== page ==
I understand that it is impossible to think beyond that to temper tantrums and vomiting all night, teens telling you to f@ck off or walking in on them "doing it" in your bed!
I intellectually understand that the more trouble one had conceiving and carrying a pregnancy, the more obsessed some get with having it work...and having a baby AT ANY COST!
The part if find so SAD is that the caught up in the turmoil of reproductive treatments, the quest becomes everything and the goal is completion for the competitor running this endurance testing triathlon with stamina and endurance.
Like a bride who gets more caught up in the wedding than the marriage . . . to many of these moms-wanna-bes forget that they are creating a sperate human being who will not forever be an infant you rock in your rams but will someday be totally autonomous...a human being who had needs of his own that may be different than your own need to jusr create and have him.
I saddens me that on a fairly regular basis I read on adoptive parent blogs that they wish they had asked - pressed - for more information about the birth family, but that at the time, they really didn't want to hear it! They wanted to pretend that God himself meant this child just for them, and nothing else mattered. They could not bear the though off "sharing" him or perhps could ber the guilt of who had suffered for them to have the gift they marveled at.
It is with this sadness of heart that I read in The Times of India, Embryo adoption is latest trend,
about the popularity of totally anonymous fertilized embryos being purchased in India and transplanted - in every sense of that word - into waiting anna-be moms in the U.S. and Europe.
"...this method is called embryo adoption or embryo donation, depending on which side one looks at it from." From my side I'd call it what it is: selling humans.
Like all adoption and repro technology, it is all about filling the needs, wants and desires of the paying customer with no concern about "rights" of the children affected.
"Adopting an embryo [created of anonymous sperm and anonymous egg] allows a woman, who is infertile, to experience motherhood, complete with labour pains, as against rearing an adopted child," says another infertility expert Dr Indira Hinduja. Even postmenopausal women can get into the act!
One recipient mother realizes an Indian baby "will be difficult to pass off as her own."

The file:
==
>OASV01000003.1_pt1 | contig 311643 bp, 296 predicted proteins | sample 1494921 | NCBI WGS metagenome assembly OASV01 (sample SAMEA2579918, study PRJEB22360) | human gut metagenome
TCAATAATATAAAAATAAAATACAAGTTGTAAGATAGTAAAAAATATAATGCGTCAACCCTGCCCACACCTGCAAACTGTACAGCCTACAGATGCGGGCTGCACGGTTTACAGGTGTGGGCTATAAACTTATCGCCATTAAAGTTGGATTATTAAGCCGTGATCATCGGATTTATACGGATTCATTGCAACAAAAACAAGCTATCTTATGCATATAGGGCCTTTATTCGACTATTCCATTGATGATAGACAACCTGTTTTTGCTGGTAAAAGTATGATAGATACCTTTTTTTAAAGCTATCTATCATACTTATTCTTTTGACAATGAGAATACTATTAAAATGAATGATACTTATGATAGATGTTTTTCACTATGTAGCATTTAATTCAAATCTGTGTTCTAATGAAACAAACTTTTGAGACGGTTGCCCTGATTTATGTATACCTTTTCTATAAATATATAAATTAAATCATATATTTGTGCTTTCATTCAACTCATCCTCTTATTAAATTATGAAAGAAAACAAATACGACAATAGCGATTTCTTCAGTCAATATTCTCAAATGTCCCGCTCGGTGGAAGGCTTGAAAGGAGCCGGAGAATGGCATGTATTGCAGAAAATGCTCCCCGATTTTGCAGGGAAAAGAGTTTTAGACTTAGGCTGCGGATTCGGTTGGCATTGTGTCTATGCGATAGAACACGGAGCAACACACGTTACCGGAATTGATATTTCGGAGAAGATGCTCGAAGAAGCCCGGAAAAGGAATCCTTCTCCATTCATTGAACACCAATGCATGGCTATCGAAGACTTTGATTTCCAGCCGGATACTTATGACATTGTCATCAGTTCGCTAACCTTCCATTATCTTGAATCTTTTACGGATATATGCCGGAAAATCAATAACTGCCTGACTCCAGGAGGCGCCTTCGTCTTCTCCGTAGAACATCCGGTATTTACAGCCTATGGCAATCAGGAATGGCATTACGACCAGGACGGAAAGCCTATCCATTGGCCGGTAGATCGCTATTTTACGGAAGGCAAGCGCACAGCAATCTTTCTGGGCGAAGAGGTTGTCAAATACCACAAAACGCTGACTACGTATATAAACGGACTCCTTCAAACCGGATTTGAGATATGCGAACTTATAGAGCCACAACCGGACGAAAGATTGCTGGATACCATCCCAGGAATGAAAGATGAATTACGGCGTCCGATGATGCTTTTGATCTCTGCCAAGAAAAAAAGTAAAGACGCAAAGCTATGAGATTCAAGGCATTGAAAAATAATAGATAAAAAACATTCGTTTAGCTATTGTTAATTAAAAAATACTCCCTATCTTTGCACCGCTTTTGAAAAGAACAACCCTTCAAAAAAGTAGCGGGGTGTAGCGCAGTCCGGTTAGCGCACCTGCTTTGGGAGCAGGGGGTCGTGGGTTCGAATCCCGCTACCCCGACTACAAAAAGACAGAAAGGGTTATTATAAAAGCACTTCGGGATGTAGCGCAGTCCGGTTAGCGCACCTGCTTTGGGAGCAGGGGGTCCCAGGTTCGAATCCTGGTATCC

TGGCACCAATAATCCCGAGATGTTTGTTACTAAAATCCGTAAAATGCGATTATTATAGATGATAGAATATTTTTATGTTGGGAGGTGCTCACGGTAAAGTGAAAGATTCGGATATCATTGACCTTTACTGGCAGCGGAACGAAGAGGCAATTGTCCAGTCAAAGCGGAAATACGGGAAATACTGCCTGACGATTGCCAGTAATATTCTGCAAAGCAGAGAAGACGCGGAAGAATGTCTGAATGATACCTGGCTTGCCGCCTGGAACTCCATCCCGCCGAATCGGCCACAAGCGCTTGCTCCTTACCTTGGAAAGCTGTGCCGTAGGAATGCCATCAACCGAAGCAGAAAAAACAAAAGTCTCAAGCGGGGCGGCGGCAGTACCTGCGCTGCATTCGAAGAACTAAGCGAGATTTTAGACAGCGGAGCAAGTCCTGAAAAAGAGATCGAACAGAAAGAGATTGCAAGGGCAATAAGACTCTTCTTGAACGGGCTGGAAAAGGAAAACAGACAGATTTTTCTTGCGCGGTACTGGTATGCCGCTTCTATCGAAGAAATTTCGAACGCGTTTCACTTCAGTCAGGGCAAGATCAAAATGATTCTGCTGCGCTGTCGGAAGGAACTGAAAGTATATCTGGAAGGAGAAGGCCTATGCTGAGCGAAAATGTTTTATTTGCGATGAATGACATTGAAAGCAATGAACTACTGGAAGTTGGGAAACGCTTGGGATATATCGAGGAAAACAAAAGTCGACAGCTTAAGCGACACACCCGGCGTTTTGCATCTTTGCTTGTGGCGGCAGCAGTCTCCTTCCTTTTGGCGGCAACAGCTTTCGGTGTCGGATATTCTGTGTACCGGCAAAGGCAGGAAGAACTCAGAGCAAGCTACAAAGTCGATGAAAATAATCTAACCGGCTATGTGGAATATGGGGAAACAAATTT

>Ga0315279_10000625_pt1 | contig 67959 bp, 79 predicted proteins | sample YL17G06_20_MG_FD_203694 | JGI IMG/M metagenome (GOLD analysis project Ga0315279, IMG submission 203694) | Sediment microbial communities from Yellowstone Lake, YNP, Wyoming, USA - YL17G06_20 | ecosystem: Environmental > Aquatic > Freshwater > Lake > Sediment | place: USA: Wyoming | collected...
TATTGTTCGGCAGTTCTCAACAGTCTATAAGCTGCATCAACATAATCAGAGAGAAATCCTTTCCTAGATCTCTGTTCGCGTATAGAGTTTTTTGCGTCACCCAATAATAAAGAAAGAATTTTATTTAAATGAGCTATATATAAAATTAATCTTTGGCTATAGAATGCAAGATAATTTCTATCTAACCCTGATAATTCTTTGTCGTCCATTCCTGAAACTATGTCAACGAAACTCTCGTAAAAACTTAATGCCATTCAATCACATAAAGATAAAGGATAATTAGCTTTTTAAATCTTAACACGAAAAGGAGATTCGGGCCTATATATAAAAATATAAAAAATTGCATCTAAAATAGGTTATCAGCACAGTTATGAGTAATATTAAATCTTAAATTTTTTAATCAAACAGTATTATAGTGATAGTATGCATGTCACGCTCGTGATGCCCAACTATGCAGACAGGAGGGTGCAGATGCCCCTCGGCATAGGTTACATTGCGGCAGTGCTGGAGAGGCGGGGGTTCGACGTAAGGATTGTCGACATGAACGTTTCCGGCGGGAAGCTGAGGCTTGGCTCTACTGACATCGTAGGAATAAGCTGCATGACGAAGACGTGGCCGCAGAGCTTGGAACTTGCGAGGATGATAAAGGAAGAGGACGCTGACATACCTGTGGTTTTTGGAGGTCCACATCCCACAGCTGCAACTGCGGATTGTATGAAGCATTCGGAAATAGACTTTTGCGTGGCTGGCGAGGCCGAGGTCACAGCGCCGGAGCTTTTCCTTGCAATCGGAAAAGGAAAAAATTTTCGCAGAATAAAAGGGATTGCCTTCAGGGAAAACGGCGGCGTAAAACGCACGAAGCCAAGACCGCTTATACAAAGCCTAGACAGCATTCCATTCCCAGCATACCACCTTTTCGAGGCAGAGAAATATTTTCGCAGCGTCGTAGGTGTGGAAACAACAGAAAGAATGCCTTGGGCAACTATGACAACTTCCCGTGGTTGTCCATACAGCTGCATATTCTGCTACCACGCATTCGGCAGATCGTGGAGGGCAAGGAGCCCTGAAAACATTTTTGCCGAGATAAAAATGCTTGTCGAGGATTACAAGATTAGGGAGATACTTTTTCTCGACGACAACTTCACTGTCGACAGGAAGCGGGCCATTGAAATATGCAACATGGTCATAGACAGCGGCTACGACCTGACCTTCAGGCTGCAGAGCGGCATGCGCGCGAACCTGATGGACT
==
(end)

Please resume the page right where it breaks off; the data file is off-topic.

"I may let the child know as soon as possible that it was adopted—albeit in a different manner."[emphsis added]
And it gets more complicated...
A new book "The Immortal Life of Henrietta Lacks" by Rebecca Skloot, which hit the New York Times bestseller list this week, reveals even more insidious and secretive facts about medical science, technology and tampering with our DNA.
Lacks died in 1951 from cervical cancer, survived by her five children and her husband. She is also survived by some of her cervix: Without her knowledge, Lacks' doctor had removed a piece of her tumor for research purposes.Skloot focuses on the wonderhip rights and whether the cell owners should reap profits of medicines and tretament screated from their cells.
The cancerous cells soon proved to be a hardy bunch, multiplying indefinitely as long as they had access to a few nutrients. Unheard of at the time, the immortal cell line offered scientists an unlimited supply of raw material and a chance to keep experimenting on the same cells as long as they wanted.
For the next half-century, Henrietta Lacks' cells, dubbed HeLa by researchers, left lasting marks on science: They provided a cheap and easy way to test the polio vaccine, for instance, and helped develop the techniques that later made Dolly the cloned sheep a reality. They even went to space so that scientists could explore the effects of zero gravity on human tissue.
Of more concern would be whether we could be cloned after our death without or knowledge?
...since a 1990 California Supreme Court decision, cells are considered biological "waste" once they leave the body. Leukemia patient John Moore sued the physician who treated him and later helped develop a commercial cell line based on his cancer tissue.
Although divided, the court found that Moore had lost the property rights to his cells after doctors removed them from him. By the same token, he had no rights to profit from any commercial application of the orphaned cells.